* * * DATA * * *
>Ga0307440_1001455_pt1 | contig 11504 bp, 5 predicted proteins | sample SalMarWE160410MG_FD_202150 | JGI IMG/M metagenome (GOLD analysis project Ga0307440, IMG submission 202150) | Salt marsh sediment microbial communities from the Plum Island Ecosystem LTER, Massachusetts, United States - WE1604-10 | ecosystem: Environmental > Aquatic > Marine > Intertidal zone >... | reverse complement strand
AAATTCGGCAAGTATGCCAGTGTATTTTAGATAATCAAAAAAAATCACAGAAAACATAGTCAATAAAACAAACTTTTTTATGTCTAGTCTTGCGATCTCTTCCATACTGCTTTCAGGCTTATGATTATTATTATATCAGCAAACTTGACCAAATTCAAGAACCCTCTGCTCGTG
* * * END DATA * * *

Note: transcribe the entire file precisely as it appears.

>Ga0307440_1001455_pt1 | contig 11504 bp, 5 predicted proteins | sample SalMarWE160410MG_FD_202150 | JGI IMG/M metagenome (GOLD analysis project Ga0307440, IMG submission 202150) | Salt marsh sediment microbial communities from the Plum Island Ecosystem LTER, Massachusetts, United States - WE1604-10 | ecosystem: Environmental > Aquatic > Marine > Intertidal zone >... | reverse complement strand
AAATTCGGCAAGTATGCCAGTGTATTTTAGATAATCAAAAAAAATCACAGAAAACATAGTCAATAAAACAAACTTTTTTATGTCTAGTCTTGCGATCTCTTCCATACTGCTTTCAGGCTTATGATTATTATTATATCAGCAAACTTGACCAAATTCAAGAACCCTCTGCTCGTG